Avul Pakir Jainulabdeen Abdul Kalam usually referred to as A. P. J. Abdul Kalam, is an Aerospace engineer, professor, and chancellor of the Indian Institute of Space Science and Technology (IIST), who served as the 11th President of India from 2002 to 2007. During his term as President, he was popularly known as the People's President. He was awarded the Bharat Ratna, India's highest civilian honor in 1997.
Before his term as India's president, he worked as an aeronautical engineer with DRDO and ISRO. He is popularly known as the Missile Man of India for his work on development of ballistic missile and space rocket technology. Kalam played a pivotal organizational, technical and political role in India's Pokhran-II nuclear test in 1998, the first since the original nuclear test by India in 1974.
He is currently the chancellor of Indian Institute of Space Science and Technology, a professor at Anna University (Chennai), a visiting professor at Indian Institute of Management Ahmedabad, Indian Institute of Management Indore, and an adjunct/visiting faculty at many other academic and research institutions across India.
In May 2011, Dr. Kalam launched his mission for the youth of the nation called the What Can I Give Movement. Dr. Kalam better known as a scientist, also has special interest in the field of arts like writing Tamil poems, and also playing the music instrument Veena.
Abdul Kalam was born in Rameshwaram, presently Tamil Nadu, in India in 1931. He spent most of his childhood in financial problems and started working at an early age to supplement his family's income.
After completing his school education, Kalam graduated in physics from St. Joseph's College, Tiruchirapalli. He then graduated with a diploma in Aeronautical Engineering in the mid-1950s from the Madras Institute of Technology. As the Project Director, he was heavily involved in the development of India's first indigenous Satellite Launch Vehicle (SLV-II).
Kalam joined the Defence Research and Development Organisation (DRDO) in 1958 and served as a senior scientific assistant, heading a small team that developed a prototype hovercraft. Defence Minister V. K. Krishna Menon rode in India's first indigenous hovercraft with Kalam at the controls. Kalam left the DRDO in 1962 and joined the Indian space programme.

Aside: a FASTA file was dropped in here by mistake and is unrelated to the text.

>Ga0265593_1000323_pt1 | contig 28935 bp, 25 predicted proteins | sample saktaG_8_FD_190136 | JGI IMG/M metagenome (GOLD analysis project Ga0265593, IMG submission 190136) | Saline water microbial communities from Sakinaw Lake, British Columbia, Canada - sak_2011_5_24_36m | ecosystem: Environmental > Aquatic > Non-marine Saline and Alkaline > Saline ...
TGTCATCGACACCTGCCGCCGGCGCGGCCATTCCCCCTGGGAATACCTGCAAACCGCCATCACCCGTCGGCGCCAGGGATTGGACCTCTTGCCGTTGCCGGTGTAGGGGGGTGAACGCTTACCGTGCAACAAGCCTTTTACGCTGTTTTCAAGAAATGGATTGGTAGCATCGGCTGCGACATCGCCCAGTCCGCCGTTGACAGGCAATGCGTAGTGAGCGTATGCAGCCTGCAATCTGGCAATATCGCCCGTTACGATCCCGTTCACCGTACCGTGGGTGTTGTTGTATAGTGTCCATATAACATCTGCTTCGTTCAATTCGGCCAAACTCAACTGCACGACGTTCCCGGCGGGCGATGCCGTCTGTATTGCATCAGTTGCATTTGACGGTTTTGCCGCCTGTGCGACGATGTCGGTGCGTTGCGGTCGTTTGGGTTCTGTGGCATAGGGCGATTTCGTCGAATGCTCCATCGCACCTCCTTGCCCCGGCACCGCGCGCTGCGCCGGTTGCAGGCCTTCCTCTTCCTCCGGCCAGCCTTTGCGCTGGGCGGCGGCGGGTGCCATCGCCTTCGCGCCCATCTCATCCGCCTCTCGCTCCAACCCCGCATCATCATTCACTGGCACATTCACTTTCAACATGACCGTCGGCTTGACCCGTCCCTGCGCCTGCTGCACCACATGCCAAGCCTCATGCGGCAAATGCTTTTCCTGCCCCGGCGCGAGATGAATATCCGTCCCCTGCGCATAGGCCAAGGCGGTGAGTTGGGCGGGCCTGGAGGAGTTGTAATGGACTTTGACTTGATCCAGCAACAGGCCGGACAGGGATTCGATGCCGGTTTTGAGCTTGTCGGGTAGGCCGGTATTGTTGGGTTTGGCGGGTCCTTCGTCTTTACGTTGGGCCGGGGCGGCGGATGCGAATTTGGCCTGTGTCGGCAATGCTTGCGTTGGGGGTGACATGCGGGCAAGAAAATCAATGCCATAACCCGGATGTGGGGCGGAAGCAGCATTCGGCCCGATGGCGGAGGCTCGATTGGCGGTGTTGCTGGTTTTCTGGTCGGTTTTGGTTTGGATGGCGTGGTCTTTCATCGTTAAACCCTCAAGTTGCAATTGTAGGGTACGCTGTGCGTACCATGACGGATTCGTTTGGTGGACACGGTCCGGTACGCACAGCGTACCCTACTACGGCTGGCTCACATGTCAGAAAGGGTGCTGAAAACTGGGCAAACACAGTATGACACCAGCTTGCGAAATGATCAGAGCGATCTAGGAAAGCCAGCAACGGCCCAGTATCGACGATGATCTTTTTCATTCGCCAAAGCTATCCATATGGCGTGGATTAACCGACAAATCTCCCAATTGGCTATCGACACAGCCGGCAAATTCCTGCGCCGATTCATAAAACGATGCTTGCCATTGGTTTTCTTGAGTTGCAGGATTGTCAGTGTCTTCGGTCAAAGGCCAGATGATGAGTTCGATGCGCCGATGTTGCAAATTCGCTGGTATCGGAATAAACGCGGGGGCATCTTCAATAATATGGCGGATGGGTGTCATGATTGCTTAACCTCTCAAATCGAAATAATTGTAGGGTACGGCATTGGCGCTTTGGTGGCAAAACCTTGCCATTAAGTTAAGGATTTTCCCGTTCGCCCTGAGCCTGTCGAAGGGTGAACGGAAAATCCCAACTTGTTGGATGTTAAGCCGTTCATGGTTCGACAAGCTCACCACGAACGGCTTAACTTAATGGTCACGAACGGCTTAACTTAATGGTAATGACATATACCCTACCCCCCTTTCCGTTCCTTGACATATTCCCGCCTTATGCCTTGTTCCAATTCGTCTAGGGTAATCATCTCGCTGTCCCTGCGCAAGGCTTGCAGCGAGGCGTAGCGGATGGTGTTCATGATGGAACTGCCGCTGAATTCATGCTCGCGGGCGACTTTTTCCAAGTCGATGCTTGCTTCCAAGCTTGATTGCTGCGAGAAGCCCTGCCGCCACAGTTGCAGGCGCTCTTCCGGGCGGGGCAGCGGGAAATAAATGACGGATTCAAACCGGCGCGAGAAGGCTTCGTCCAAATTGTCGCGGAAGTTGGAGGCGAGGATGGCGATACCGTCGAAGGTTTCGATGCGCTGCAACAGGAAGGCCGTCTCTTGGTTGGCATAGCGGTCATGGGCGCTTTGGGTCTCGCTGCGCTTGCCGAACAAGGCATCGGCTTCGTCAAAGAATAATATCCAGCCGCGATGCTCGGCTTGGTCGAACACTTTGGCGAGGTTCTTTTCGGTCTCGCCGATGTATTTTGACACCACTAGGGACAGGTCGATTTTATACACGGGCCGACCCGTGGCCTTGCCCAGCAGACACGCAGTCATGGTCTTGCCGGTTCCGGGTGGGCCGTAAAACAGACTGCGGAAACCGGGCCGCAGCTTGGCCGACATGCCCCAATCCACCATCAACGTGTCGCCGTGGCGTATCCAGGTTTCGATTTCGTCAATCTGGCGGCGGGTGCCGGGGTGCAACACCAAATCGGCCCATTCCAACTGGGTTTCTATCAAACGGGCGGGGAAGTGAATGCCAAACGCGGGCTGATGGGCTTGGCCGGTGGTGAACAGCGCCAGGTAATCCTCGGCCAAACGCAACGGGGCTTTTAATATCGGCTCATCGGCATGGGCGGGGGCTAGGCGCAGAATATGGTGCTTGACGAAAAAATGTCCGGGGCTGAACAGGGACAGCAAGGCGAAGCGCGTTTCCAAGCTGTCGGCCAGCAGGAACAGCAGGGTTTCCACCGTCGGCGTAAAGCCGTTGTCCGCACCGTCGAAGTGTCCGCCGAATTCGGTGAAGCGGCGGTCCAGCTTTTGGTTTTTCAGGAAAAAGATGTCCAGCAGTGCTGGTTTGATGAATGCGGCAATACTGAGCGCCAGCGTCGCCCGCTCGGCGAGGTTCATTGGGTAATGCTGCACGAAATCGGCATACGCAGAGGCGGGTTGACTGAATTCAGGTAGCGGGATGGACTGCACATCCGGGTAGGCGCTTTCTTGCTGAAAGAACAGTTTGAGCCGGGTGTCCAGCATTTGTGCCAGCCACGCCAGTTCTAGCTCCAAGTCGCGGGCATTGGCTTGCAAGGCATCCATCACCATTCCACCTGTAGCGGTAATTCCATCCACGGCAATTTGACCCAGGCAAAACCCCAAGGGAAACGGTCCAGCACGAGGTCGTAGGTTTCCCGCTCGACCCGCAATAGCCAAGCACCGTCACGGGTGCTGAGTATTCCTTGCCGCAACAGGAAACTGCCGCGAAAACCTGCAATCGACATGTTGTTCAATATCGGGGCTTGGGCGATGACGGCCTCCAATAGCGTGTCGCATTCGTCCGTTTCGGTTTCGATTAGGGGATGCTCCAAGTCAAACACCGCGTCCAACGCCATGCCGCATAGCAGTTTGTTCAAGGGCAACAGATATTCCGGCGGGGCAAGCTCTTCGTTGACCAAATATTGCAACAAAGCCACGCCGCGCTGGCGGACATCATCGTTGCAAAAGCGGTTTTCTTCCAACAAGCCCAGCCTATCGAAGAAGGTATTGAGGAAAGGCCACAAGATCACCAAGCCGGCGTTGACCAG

At the Indian Space Research Organization (ISRO), Kalam initiated Fibre-reinforced plastic (FRP) activities; after a stint with the aerodynamics and design group, he joined the satellite launch vehicle team at Thumba, near Thiruvananthapuram, and soon became Project Director for Satellite Launch Vehicle (SLV-3). The SLV-3 project culminated in putting the scientific satellite Rohini into orbit in July 1980. He was honoured with a Padma Bhushan in 1981.
Kalam then moved back into the Defence Research Complex at Kanchanbagh, as Director of Defense Research & Development Laboratory (DRDL). He refused to move into the bungalow allotted to the Director, preferring to stay in one of the eight suites in the Defence Labs Mess. The suite, with a small study and a tiny bedroom, was his home for the next decade.
Kalam was instrumental in the re-emergence of the DRDL. This was made possible, as Kalam and the then Scientific Adviser to the Defence Minister, Dr.V. S. Arunachalam (who brought him back to defence research), have always acknowledged, by the crucial role played by R. Venkataraman, who was Defence Minister. Kalam was asked to prepare a blueprint to make India a missile nation. After working with DRDL veterans for over six months, followed by consultations with Arunachalam, Kalam gave a proposal to Venkataraman. He provided a 5 missile development plan that was to be taken up one after the other. The defense minister suggested that Kalam and Arunachalam recast the plan in such a way as to develop all five missile types under one programmme. The time frame for these programmes was 10 years.
Out of these initiatives was born the guided missile programme, India's most successful military research task to date. Kalam's codenames for the Integrated Guided Missile Development Program (I.G.M.D.P) five components were: Prithvi, a surface-to-surface battlefield missile; Nag Missile, an anti-tank missile (ATM); Akash missile, a swift, medium-range surface-to-air missile (SAM); Trishul missile, a quick-reaction SAM with a shorter range, Astra an air to air missile and Agni, an intermediate range ballistic missile, the mightiest of them all. Trishul missile has the unique distinction of being capable of serving all three services.
In the new management structure of the Missile Programme, Kalam, as the Chairman of the Programme Management Board, delegated almost all executive and financial powers to five carefully selected Project Directors and kept himself free to address the core technology issues. The missiles went up more or less on schedule: Trishul missile in 1985, Prithvi in 1988, Agni in 1989 and the others in 1990.
Kalam was awarded the Padma Vibhushan in 1990. After 10 years in DRDL, he went to Delhi to take over from Arunachalam as Scientific Adviser to the Defence Minister from July 1992 to December 1999. In Delhi, Kalam as head of the DRDO had to oversee other prestigious projects, such as the Main Battle Tank (MBT) Arjun and the Light Combat Aircraft (LCA) projects.
Pokhran-II nuclear tests were conducted during this period and have been associated with Kalam although he was not directly involved with the nuclear program at the time.